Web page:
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Seeing in colours
Intriguingly, the Agency also played a role in the creation of the Albert Einstein Institution, which was briefly featured in the Newsnight report.
In 1965, its founder, Gene Sharp, was recruited to Harvard’s Center for International Affairs, known colloquially as “the CIA at Harvard”. Its founders and staff were all prominent Cold War intellectuals, with intimate ties to the US national security state, the first co-directors being Henry Kissinger and Robert Bowie, future CIA deputy chief.
It was here that Sharp, who died in 2018, created many resistance methods that have influenced protest movements the world over ever since, earning him the nickname of the “Machiavelli of nonviolence.”
Sharp and the Albert Einstein Institution, through instructional writing and direct training, have helped out numerous revolutionary groups since the 1990s. They include Yugoslavia’s Otpor, which also received millions in NED funding, and whose members proceeded to found the Center for Applied Nonviolent Action and Strategies, which trained the various groups involved in the ‘colour revolutions’ that engulfed former Soviet states in the mid-2000s, as well as key Arab Spring activists.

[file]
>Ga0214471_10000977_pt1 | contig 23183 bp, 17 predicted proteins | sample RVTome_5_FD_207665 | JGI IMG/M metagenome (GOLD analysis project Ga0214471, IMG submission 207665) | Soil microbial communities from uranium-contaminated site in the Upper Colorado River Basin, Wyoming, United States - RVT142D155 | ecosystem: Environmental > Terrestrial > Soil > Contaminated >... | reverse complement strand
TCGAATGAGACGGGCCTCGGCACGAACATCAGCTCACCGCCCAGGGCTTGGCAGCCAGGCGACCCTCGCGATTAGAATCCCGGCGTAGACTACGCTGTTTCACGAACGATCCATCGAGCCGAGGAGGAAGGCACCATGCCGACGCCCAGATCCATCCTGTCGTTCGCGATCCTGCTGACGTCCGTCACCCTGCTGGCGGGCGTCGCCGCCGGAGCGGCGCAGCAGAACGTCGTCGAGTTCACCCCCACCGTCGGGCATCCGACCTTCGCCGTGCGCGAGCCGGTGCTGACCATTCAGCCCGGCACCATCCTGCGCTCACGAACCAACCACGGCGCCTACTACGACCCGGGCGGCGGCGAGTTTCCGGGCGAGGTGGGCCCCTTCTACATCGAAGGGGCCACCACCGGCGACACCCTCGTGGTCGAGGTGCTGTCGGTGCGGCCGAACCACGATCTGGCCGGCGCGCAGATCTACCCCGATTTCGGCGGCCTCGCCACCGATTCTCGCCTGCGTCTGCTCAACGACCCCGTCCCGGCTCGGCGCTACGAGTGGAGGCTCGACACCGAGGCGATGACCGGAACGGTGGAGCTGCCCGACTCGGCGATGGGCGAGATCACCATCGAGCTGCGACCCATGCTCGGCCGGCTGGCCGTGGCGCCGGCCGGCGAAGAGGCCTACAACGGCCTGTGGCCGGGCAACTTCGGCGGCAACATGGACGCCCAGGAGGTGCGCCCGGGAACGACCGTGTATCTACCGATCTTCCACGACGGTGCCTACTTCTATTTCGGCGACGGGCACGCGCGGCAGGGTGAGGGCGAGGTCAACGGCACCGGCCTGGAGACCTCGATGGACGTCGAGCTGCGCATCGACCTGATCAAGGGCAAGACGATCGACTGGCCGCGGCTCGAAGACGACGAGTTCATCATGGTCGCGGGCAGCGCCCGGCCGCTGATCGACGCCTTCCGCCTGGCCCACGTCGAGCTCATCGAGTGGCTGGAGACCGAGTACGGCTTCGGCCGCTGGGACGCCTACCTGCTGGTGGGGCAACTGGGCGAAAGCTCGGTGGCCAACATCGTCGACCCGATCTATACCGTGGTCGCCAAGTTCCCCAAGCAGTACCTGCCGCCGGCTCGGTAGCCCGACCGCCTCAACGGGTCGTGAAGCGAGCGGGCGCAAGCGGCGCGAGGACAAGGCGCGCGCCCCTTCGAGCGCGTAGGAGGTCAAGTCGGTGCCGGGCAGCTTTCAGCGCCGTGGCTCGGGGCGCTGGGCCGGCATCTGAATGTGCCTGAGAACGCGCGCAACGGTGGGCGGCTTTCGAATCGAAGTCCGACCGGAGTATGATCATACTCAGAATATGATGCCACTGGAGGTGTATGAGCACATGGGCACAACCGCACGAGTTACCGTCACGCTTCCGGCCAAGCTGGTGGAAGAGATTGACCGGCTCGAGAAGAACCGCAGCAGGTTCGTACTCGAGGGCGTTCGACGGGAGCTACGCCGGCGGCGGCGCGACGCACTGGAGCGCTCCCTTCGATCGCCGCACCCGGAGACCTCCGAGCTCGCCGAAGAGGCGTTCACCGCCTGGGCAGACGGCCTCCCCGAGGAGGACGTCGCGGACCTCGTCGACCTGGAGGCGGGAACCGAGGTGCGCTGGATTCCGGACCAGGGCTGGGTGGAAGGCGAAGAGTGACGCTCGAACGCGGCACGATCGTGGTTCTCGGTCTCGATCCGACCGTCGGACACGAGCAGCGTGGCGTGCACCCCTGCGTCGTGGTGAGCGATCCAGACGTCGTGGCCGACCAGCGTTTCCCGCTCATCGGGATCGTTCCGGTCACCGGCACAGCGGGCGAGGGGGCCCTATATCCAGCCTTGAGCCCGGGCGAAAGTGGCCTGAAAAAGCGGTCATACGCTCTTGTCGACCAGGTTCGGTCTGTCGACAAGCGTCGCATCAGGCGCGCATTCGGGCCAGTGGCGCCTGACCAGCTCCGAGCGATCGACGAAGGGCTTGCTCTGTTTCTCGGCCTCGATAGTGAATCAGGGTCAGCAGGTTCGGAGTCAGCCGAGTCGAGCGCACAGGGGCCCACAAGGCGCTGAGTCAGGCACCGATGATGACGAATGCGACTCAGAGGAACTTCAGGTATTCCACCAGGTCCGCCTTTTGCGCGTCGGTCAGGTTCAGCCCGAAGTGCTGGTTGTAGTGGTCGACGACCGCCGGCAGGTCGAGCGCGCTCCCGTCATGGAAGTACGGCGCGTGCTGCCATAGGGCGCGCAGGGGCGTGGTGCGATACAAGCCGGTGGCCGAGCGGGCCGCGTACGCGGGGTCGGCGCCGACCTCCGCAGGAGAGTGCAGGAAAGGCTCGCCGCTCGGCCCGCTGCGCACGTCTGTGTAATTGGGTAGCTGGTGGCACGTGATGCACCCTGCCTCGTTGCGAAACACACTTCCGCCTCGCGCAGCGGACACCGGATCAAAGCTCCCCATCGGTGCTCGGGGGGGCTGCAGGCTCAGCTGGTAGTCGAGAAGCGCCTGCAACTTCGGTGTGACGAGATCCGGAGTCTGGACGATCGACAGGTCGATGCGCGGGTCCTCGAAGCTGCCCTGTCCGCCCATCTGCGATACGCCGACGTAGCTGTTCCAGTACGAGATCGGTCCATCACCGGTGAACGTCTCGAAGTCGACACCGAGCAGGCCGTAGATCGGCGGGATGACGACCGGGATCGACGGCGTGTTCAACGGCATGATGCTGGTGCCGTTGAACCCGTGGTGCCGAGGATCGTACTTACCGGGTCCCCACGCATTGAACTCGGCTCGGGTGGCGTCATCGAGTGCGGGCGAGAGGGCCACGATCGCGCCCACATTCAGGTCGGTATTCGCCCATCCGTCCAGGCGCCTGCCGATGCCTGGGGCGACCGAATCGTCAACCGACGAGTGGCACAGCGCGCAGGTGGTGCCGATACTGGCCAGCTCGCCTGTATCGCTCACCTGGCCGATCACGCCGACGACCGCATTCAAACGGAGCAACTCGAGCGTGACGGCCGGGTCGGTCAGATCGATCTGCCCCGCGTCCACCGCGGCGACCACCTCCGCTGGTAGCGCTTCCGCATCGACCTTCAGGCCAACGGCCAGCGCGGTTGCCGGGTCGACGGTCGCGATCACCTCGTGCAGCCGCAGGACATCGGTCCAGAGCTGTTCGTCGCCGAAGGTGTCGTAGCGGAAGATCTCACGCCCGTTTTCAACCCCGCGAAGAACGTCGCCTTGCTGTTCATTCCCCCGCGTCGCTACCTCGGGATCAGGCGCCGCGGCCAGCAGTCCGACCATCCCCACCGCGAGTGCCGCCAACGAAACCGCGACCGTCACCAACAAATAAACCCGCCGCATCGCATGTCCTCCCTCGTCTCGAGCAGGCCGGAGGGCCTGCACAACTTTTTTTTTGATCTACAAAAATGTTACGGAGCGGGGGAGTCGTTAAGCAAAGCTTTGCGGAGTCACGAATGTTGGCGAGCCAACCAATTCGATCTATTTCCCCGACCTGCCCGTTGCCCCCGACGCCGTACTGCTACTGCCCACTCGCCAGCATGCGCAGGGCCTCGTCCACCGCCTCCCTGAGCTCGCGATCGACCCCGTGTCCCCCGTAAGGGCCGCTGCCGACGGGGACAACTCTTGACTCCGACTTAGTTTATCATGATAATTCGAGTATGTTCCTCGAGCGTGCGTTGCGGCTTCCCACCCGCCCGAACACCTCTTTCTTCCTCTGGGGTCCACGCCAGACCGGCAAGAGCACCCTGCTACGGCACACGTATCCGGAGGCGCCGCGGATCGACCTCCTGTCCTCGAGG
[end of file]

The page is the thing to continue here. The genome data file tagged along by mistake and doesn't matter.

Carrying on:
“The bible of Pora has been the book of Gene Sharp … it’s called ‘From Dictatorship to Democracy’. Pora activists translated it themselves. We [wrote] to Sharp … he became very sympathetic towards our initiative, and the Institution provided funding to print over 12,000 copies of this book for free,” a member of Pora, a group central to Ukraine’s ‘orange revolution’, has said.